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Friday, Mar 27, 2015

Annual physicals a good idea for kids

Hernando Today Correspondent

Published:   |   Updated: July 27, 2014 at 12:16 PM

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Jen Darby, mother of 13-year-old Tyler and 9-year-old Jessie, spends a good portion of summer vacation preparing for the upcoming school year. Like most parents she plans back-to-school shopping trips for clothes and school supplies and hunts for the best deals.

But Darby also plans their doctor visits, scheduling annual trips to the dentist, the eye doctor and the pediatrician as part of her children’s summertime routines.

Neither of her children is on a sports team. Yet Darby makes their medical and dental appointments before each new school year. It keeps her on task, she said. That way, she is assured their immunizations are up to date and the paperwork their schools require is in place.

“I don’t look forward to it,” she said. But her children’s pediatrician, William Acefedo, who has seen Jessie since birth, makes the visit tolerable. “The staff is fantastic,” Darby said. The wait time is minimal and the doctor meets with both children during their visit.

He knows their health history and provides the kind of assurance Darby needs that both of her children are healthy.

It is often the only visit her children will make in the year.

Schools usually do not require annual physicals unless a student is entering an organized sport. Yet the practice is a good one, said Darby, because she stays aware of any changes in her children’s health.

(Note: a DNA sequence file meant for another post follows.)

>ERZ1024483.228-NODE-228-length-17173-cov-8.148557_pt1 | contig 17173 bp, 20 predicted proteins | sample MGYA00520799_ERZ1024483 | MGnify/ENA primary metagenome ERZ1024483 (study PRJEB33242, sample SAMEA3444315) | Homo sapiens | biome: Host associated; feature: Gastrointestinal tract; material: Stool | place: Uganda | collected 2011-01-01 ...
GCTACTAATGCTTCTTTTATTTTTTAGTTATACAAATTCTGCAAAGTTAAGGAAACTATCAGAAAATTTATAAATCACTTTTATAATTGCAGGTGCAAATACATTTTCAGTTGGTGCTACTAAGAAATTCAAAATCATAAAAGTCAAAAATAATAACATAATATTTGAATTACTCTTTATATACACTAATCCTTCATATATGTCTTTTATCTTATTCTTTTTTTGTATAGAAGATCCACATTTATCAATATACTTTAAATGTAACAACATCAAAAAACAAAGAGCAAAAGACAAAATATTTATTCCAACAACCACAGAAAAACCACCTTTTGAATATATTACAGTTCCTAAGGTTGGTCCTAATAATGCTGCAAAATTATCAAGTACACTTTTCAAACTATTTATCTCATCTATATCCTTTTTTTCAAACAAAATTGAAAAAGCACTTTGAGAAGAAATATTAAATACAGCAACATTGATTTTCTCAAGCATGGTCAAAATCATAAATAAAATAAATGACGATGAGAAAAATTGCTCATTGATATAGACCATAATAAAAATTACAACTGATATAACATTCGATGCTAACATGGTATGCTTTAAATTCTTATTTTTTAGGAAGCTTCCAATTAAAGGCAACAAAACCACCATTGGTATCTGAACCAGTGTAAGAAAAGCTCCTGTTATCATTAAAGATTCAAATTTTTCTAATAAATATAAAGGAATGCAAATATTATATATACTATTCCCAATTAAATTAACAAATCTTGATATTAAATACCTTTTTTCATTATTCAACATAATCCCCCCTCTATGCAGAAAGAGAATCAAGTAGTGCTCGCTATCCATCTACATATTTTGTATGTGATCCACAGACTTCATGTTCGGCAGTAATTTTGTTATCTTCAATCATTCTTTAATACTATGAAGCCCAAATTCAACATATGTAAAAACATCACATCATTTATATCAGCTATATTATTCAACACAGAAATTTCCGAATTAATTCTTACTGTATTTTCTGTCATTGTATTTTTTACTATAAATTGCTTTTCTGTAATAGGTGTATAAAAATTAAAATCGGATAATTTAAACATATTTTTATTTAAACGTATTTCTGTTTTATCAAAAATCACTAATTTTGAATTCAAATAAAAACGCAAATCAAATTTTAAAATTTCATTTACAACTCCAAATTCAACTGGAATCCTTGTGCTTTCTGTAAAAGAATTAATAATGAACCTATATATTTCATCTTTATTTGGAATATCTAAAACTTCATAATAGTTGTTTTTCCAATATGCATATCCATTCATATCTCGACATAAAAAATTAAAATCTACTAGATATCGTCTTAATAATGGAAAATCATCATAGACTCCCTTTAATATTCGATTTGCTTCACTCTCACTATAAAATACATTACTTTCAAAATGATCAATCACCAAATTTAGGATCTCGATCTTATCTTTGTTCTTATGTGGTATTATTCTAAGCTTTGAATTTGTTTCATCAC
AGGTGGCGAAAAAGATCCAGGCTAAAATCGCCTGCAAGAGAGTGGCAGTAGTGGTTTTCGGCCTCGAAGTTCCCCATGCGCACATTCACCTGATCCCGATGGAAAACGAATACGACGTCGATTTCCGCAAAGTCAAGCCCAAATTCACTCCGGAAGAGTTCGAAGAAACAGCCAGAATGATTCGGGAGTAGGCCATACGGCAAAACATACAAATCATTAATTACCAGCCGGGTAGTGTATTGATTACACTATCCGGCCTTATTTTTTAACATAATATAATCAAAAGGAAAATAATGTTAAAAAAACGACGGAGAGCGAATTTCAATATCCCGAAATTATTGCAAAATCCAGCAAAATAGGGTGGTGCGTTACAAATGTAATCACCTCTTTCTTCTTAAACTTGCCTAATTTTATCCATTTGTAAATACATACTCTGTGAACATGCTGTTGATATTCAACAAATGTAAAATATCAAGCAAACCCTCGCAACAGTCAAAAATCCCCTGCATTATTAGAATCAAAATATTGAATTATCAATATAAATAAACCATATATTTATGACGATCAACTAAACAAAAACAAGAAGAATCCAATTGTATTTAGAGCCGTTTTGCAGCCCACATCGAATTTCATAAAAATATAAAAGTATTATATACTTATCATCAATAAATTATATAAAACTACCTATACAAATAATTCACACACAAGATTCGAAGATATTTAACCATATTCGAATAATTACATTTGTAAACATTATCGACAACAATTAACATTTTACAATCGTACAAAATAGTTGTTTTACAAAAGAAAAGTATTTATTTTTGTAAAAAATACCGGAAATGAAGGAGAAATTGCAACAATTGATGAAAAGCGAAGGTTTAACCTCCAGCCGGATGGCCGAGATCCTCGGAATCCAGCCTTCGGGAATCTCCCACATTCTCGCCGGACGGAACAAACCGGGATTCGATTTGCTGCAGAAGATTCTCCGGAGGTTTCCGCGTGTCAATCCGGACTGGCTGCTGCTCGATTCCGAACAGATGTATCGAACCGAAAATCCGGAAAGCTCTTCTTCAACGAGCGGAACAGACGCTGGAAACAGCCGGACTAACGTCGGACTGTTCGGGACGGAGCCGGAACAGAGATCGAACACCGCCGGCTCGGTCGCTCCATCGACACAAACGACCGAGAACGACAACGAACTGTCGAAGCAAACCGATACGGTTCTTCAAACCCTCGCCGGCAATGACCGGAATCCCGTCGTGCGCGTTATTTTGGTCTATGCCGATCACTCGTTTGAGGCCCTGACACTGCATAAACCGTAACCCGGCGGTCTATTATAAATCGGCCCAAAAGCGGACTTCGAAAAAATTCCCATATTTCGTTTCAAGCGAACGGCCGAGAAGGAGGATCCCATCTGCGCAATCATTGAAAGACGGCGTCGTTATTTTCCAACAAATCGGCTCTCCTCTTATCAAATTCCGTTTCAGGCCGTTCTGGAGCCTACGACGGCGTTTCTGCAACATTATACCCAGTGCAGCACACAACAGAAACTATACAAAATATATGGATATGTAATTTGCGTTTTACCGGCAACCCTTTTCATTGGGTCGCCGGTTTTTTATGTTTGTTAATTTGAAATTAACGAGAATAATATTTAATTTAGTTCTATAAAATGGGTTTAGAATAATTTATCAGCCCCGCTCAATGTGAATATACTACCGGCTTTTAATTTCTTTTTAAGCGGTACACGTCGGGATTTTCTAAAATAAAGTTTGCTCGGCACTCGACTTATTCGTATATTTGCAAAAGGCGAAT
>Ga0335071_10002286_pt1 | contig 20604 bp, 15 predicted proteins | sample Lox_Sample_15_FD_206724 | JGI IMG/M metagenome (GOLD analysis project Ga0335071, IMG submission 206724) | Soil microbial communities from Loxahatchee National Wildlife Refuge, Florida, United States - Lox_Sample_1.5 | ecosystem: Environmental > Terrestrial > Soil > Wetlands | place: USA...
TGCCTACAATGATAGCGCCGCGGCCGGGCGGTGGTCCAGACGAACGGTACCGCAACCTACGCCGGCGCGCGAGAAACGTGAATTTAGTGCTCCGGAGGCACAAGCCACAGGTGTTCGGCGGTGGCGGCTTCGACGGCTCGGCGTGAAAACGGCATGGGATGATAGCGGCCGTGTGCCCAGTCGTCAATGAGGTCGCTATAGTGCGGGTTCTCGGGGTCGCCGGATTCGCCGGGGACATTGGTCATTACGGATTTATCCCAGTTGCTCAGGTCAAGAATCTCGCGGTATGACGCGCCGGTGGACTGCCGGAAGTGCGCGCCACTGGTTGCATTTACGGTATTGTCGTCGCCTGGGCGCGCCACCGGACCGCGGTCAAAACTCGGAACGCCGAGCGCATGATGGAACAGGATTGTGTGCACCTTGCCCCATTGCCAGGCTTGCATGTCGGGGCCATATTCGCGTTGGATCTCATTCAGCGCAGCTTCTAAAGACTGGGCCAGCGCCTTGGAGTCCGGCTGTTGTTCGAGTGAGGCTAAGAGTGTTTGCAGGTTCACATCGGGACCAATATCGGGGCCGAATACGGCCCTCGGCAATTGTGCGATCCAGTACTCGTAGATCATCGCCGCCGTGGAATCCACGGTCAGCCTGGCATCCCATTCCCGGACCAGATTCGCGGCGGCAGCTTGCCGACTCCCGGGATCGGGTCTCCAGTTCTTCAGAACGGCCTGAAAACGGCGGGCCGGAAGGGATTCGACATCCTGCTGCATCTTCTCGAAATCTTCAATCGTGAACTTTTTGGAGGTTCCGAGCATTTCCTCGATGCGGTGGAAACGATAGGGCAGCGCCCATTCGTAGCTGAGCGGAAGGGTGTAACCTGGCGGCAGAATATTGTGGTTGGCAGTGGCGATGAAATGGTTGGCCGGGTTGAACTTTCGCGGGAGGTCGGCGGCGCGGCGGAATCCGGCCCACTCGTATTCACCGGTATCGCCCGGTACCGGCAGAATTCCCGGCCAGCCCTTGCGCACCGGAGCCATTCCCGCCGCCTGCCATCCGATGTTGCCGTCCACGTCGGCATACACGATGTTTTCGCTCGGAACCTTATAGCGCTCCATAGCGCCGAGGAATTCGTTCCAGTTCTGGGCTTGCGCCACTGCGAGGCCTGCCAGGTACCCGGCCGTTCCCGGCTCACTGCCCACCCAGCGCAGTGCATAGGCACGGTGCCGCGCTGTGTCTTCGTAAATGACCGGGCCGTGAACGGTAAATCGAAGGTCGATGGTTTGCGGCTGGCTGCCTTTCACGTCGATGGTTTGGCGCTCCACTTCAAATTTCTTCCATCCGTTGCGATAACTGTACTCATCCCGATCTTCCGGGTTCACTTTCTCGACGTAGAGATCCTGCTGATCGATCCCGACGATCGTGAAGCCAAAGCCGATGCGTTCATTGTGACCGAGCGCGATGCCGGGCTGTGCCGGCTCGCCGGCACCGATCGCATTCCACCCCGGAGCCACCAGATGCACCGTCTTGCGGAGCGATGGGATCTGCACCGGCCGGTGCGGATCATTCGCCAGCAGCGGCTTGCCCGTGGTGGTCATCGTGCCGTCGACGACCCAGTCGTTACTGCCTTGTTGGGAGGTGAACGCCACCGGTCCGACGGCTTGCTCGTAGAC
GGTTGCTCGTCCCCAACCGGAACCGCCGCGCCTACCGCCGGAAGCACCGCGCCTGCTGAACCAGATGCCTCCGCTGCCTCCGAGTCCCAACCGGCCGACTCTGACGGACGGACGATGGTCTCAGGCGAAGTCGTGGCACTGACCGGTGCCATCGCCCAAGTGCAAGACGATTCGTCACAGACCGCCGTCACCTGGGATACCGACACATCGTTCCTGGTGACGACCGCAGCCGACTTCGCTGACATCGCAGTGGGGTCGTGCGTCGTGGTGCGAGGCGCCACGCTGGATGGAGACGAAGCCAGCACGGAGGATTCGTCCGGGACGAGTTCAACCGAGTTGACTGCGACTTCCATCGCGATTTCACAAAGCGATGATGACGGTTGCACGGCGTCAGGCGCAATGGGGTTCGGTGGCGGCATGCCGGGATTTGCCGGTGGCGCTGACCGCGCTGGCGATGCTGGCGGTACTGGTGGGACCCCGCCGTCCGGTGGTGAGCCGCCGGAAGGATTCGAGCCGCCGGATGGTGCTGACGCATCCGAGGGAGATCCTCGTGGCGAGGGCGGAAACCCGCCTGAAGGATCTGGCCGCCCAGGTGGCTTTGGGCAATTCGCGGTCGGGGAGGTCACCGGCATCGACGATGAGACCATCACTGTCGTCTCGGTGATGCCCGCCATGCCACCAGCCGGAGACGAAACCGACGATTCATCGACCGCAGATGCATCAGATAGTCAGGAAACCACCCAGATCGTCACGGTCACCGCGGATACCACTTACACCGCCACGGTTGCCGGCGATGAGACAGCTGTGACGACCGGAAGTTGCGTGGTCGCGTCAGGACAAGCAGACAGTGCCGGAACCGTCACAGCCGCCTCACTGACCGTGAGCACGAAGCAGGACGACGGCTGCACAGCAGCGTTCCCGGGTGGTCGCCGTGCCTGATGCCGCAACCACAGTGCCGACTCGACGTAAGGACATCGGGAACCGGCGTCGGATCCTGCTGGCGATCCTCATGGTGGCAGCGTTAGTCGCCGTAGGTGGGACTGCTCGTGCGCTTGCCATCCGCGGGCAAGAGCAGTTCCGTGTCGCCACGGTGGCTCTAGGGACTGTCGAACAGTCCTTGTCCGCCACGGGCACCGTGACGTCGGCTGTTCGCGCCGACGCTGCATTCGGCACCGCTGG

Health care experts encourage annual visits such as the ones Darby schedules for her son and daughter, even if children don’t participate in organized sports. Yearly check-ups might be the only time an older child visits the doctor, says, and developing a baseline that is monitored regularly is a good defense against surprise ailments or the early onset of a preventable or treatable disease.

It also is significant that checkups performed by a family physician or a child’s pediatrician generally are more thorough than school-sponsored sports physicals. The family physician typically has documented history of a child’s development and, in many cases, has developed a rapport with the child.

Moreover, additional issues, particularly those relating to older adolescents and teens, are more apt to be addressed when a relationship has been established. These might include discussions of risky behavior such as experimenting with drinking, smoking, drug use or sexual activity. It also can be a more open environment for discussions of typical concerns like peer pressure or depression.

Another benefit to annual visits is that a baseline is built that can be referenced if a child eventually decides to participate in sports. Overburdening or overusing muscle groups is becoming common and results in more risk of injury.

Regular visits also help busy families keep regular dialog about making healthy fitness and nutrition choices. With a familiar physician involved in the discussion, families can adopt better overall health practices.

Obesity among children is a serious problem and proactive solutions often are discussed during well-care visits.

“Once the doctor visits are done, I don’t have to think about it again for another year,” said Darby. She knows everything is up to date and the school won’t contact her at an inconvenient time, requesting a piece of needed paperwork.

Now, if everything else related to back-to-school could be so simple.

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